Album Review – Darius Rucker’s ‘Southern Style’

Darius Rucker Southern Style

Darius Rucker’s foray into country music has certainly been successful. The former Hootie & The Blowfish frontman has racked up six #1 hits since 2008. The biggest of course was his cover of Old Crow Medicine Show’s “Wagon Wheel,” which was certified platinum three times and experiences massive crossover appeal. Even though I found his cover to be inferior to the original, this did expose many fans to Old Crow Medicine Show, including yours truly. Combine this with his inoffensive music and I’ve really had nothing against him. His most recent single however was by far his worse and made me pretty hesitant about the album. Along with some interesting song titles that concerned me, I didn’t have much hope for Rucker’s new album Southern Style. My expectations were quite low heading into this album.

It doesn’t help that the album leads off with the aforementioned single I disdain, “Homegrown Honey.” Derek covered this single pretty well back in October when it was released. From his review: “However, the main problem with “Homegrown Honey” …honey…honey… is the lyrics. Much like his buddy Blake, Darius also thinks it’s money…money…money to repeat words three times within the song. Outside of the repetitions, there is an essence of bro-like themes here, but really this song is about objectifying a woman, yet again. It’s a bar in New York City, but this Carolina girl standouts out from the “New York pretty” crowd with her “long stem legs in [her] cowboy boots” while she shoots straight whiskey.” I have nothing else to add other than this is by far the worst song on the album and if I ever hear it again it would be too soon.

The next song on the album, “Good For A Good Time” is an improvement. The instrumentation is pretty good and reminds me of 2000s country. The problem with this song though is the lyrics bore me. This is supposed to be a fun, party song and instead it’s just sort of there. Rucker is joined by Mallary Hope on “Baby I’m Right.” Their chemistry is pretty evident and they sound good together. The combination of the mandolin and the guitar make for great instrumentation. This is one of the better songs I’ve ever heard from Rucker and having a talented vocalist like Hope makes the song even better. I wouldn’t mind this being on the radio.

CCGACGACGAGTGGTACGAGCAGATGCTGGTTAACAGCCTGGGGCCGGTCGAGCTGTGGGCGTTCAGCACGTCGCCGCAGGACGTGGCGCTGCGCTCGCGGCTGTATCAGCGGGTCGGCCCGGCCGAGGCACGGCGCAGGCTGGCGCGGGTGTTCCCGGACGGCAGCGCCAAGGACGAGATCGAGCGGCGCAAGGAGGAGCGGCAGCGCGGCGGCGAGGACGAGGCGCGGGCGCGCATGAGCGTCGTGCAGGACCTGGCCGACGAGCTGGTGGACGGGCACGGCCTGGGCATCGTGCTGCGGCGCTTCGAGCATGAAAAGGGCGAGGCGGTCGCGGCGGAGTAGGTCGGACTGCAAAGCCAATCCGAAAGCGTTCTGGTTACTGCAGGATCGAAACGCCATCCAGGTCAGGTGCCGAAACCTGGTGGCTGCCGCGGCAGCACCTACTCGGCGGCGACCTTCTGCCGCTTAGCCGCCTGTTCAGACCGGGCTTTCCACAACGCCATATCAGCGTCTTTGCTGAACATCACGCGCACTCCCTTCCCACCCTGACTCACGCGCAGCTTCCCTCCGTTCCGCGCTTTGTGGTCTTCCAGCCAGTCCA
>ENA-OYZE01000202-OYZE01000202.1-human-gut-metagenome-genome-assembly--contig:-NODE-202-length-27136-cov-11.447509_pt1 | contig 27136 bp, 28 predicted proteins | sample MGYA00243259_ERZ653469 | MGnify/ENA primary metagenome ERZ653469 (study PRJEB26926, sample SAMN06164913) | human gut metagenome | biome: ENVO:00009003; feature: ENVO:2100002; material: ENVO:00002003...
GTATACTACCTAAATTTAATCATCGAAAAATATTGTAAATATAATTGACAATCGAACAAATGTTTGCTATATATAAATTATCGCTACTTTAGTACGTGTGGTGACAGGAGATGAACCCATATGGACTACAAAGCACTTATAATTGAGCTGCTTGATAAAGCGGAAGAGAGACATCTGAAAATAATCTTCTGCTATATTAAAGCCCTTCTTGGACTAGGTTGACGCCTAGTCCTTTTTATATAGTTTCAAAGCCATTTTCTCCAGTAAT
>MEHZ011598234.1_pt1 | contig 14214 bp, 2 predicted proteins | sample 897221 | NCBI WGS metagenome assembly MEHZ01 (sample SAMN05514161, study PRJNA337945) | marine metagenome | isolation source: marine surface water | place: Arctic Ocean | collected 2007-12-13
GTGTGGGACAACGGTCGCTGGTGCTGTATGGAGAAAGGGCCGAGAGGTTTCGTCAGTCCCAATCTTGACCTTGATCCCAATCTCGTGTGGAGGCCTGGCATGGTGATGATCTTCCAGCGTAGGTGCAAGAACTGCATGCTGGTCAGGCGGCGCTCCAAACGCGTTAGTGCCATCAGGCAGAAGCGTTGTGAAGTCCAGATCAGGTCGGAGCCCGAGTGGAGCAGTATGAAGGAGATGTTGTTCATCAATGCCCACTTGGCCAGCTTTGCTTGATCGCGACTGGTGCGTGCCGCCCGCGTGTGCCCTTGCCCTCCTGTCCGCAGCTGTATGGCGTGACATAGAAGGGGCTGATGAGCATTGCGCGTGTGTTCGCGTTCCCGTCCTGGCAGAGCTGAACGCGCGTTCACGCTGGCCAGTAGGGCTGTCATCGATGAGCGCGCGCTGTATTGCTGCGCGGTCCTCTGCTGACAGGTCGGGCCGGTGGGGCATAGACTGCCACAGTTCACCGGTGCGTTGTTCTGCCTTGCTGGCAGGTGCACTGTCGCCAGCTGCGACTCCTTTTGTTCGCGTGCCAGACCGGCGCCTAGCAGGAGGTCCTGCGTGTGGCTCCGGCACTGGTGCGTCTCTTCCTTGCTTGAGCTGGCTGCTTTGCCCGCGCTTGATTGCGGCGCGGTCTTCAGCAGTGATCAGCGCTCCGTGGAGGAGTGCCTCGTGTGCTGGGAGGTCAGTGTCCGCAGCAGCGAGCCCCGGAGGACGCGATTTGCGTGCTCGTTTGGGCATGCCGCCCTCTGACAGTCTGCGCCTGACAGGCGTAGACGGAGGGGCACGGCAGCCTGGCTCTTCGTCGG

The album’s title track gets some things right and other things wrong. The biggest problem with “Southern Style” is the lyrics. They’re just a bunch of clichés about southern girls and life. The lyrics are completely unimaginative. But once again I think the instrumentation sounds good, as well as Rucker’s vocals. The formulaic lyrics of the next song “High On Life” prevent me from liking it. From the first twenty seconds of the song I can figure out exactly how it plays out and sure enough it does. While the message is good, the way it’s conveyed leaves little for the imagination.

One of the best songs on the entire album is “Perfect.” What I like the most about this song is it’s a song about a woman who doesn’t rely on derogatory terms or sexist remarks. Rucker compliments his woman’s beauty without sounding like a frat boy douche (like in “Homegrown Honey”). The lyrics are kept simple and straightforward, which works with this song. The instrumentation fits the song well. The upbeat “You, Me And My Guitar” is a simple romantic song about a guy, his woman and his guitar spending time together alone in the woods together. I enjoy the production of this song as well as Rucker’s voice, but once again the songwriting is just too cliché for me. There’s moments where I’m getting a “Homegrown” vibe from it, but then I’ll hear lyrics I feel like I’ve heard hundreds of times before and it throws me out of the song.